Landseer, Sir Edwin. Windsor Castle in modern times; Queen Victoria, Prince Albert and Victoria, Princess Royal. Oil on Canvas. c. 1841-1843. Royal Collection Trust.

Tenniel, John. Queen Hermione. Cartoon. 1865. Heritage Images.


1 Margaret Homans, “’To the Queen's Private Apartments’: Royal Family Portraiture and the Construction of Victoria’s Sovereign Obedience”, Victorian Studies 37, no. 1 (1993): 1-41,, 5.

2 Stanley Weintraub, Victorian Yankees at Queen Victoria's Court: American Encounters with Victoria and Albert (University of Delaware Press, 2011), 71.

3 “American Tributes to Queen Victoria”, New York Times (1857-1922), Jan. 23, 1901, 1.

4 J. H. Plumb, “Britain and America. The Cultural Tradition”, Notes and Records of the Royal Society of London 31, no. 2 (1977): 227-43,

5 Ibid, 228.

6 Ibid, 238.

7 Kathryn Hughes, “The Middle Classes: Etiquette and Upward Mobility”, British Library, May 4, 2014,

8 Harvey Green, The Light of the Home (New York: Pantheon Books, 1983), 7. 

9 Barbara Welter, “The Cult of True Womanhood: 1820-1860”, American Quarterly 18, no. 2 (1966): 151-74, doi:10.2307/2711179, 152.

10 “Angel in the House”, in The Project Gutenberg EBook, edited by Henry Morley, 2014.   

11 Liza Picard, “The Victorian Middle Classes”, British Library,

12 Weintraub, 14.

13 Roger Fulford, Dearest Child; Letters Between Queen Victoria and the Princess Royal, 1858-1861 (New York: Holt, Rinehart and Winston, 1965), 141.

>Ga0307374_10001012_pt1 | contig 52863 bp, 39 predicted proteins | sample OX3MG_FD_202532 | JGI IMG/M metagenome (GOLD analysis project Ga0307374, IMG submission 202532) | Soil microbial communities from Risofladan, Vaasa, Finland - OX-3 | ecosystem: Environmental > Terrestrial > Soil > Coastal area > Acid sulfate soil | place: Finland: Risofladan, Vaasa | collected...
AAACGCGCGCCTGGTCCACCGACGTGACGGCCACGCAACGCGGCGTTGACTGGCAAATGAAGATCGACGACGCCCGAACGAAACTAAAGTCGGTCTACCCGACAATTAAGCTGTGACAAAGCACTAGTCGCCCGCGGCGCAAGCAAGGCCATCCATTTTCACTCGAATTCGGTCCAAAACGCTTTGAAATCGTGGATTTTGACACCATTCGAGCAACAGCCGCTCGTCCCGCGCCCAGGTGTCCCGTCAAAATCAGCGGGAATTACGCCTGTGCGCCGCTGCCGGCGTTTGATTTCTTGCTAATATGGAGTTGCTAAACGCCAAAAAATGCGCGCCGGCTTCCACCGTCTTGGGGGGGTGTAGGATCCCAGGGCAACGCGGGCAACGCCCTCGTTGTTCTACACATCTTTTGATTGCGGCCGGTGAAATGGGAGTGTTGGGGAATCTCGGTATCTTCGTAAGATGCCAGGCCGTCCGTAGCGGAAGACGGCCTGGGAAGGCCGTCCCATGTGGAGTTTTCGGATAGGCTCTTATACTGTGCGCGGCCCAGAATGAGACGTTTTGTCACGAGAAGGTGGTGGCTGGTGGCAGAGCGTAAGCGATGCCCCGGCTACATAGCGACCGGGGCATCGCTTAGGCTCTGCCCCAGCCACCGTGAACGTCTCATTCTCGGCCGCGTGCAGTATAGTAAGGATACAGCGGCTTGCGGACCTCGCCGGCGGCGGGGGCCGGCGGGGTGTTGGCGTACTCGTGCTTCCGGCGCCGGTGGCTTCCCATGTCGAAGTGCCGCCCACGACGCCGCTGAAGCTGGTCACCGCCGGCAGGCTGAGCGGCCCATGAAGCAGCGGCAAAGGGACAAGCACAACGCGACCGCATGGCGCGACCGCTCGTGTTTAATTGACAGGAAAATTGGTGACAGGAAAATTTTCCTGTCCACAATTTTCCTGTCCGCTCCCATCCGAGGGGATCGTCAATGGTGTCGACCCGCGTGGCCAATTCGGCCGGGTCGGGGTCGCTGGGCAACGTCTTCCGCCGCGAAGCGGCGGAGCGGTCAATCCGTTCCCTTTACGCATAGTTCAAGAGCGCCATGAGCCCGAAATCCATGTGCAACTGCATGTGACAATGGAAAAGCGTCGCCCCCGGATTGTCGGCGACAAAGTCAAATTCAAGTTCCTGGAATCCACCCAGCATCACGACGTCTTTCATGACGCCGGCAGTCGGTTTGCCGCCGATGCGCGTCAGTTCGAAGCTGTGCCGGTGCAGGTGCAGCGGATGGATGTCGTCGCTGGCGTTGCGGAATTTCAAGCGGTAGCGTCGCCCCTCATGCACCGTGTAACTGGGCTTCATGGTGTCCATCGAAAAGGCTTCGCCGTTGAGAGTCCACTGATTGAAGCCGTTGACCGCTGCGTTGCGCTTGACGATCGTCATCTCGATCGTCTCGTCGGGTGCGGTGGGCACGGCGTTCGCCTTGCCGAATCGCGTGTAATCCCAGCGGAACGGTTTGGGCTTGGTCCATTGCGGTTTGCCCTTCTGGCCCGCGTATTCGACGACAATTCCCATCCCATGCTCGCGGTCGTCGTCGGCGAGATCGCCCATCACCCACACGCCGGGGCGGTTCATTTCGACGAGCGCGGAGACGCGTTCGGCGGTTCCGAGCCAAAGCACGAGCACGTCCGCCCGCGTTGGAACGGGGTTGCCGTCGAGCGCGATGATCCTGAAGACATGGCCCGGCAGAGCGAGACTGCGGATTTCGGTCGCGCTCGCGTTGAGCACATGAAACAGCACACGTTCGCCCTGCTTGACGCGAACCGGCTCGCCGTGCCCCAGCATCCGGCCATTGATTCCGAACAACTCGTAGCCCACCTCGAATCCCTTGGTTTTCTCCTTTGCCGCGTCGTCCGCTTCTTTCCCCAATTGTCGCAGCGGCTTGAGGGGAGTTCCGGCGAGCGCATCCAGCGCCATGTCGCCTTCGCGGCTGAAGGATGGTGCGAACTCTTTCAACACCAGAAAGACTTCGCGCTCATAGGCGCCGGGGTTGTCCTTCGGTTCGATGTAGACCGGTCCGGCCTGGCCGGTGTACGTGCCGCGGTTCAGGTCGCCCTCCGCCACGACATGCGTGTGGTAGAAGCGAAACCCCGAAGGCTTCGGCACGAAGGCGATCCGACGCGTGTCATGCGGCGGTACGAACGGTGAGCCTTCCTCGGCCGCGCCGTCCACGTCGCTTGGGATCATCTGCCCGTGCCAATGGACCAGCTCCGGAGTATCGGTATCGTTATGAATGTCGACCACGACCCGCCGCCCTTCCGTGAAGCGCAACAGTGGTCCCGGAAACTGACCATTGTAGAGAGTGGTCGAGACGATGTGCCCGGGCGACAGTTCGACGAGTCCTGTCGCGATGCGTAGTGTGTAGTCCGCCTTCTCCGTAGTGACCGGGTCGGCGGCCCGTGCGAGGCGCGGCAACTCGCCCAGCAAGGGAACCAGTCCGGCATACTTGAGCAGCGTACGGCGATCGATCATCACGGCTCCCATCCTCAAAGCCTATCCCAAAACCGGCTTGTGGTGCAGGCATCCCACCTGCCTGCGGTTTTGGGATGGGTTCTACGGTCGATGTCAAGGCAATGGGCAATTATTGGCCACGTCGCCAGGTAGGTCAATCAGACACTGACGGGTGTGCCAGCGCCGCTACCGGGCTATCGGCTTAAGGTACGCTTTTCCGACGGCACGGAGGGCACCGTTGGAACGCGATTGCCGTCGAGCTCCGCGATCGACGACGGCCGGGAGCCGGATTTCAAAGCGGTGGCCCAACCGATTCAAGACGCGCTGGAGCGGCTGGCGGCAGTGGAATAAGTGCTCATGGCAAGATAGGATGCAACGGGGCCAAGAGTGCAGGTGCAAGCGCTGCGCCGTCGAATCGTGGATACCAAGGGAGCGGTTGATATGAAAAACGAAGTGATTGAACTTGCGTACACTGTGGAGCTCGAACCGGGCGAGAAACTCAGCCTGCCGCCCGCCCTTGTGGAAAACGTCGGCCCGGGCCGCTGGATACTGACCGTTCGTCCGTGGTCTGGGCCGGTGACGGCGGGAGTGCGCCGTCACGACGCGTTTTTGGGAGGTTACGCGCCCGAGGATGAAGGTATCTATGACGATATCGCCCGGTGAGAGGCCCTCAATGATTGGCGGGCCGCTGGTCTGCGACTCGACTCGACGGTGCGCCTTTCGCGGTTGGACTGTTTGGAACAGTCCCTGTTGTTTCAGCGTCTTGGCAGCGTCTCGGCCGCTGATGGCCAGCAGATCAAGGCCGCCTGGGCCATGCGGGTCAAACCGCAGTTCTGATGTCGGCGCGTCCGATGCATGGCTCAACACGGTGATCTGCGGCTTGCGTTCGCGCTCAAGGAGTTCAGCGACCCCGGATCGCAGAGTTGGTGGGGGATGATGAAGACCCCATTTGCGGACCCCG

14 Weintraub, 16.

15 Julia Baird, Victoria, The Queen: An Intimate Biography of the Woman Who Ruled an Empire (New York: Harper Collins, 2016), 140.

16 Helen Rappaport, A Magnificent Obsession: Victoria, Albert, and the Death That Changed the British Monarchy (New York: St. Martin’s Press, 2011), 17.

17 Morning Herald (New York, NY), Mar. 9, 1840, Chronicling America: Historic American Newspapers, Library of Congress,

18 Summer Brennan, “A Natural History of the Wedding Dress”, JSTORDaily,

19 Ibid.

20 “Editor’s Book Table: Fashion”, Godey's Lady's Book (1848-1854) vol. 39, (Aug., 1849),, 151.

21 Welter, 171.

22 A. N. Wilson, Victoria: A Life (New York: Penguin Books, 2015), 107.

23 Homans, 6.

24 H.R.H. The Duchess of York, Victoria and Albert: A Family Life at Osborne House (New York: Prentice Hall Press, 1991), 19.

25 “Victoria, the Queen”, Christian Parlor Magazine no. 148, May 1844, Google Books, 267.

26 Homans, 181.

27 Dean & Co, To The Queen’s Private Apartments, Lithograph, c. 1843-1847, Royal Collection Trust,

28 Homans, 177.

29 M. Jeune, “Victoria and Her Reign”, The North American Review 172, no. 531 (1901): 322-36,, 329.

30 Ibid, 335.

31 Jeune, 333.

32 Queen Victoria’s letter (1870) in “Gender Ideology and Separate Spheres in the 19th Century”, Victoria and Albert Museum,

33 Adrienne Auslander Munich, “Queen Victoria, Empire, and Excess”, Tulsa Studies in Women's Literature 6, no. 2 (1987): 265-81, doi:10.2307/464272, 267.

34 “The Petition of the Undersigned”, Godey's Lady's Book and Magazine (1854-1882), May 1871,, 474.

35 Rappaport, 8.

36 Weintraub, 83.

37 “Prince Albert”, Royal Collection Trust, The Royal Household,

38 Frank Prochaska, The Eagle and The Crown: Americans and the British Monarchy (New Haven: Yale University Press, 2008), 84.

39 “The Trent Affair”, British Library,

40 Prochaska, The Eagle and The Crown: Americans and the British Monarchy, 84. 

41 Rappaport, 122.

42 Rappaport, 122.

43 Paula Bartley, Queen Victoria (London: Taylor & Francis Group, 2016), accessed November 4, 2018, ProQuest EBook Central, 159.

44 Prochaska, 84.  

45 Rappaport, 103.  

46 John Tenniel, Queen Hermione, Cartoon, 1865, Heritage Images,

47 Prochaska, 102.  

48 Ibid, 102.

49 Weintraub, 172.

50 Jerrold M. Packard, Farewell in Splendor: The Passing of Queen Victoria and Her Age (New York: Penguin Group, 1995), 258.

51 John Rusk, The Beautiful Life and Illustrious Reign of Queen Victoria (Lansing, MI: P.A. Stone & Co., 1901), 390.

52 Rusk, 393

53 Ibid, 384

54 Prochaska, 82.

55 “Victoria”, Scientific American 84, no. 5 (1901): 66,

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Volume 14, Spring 2019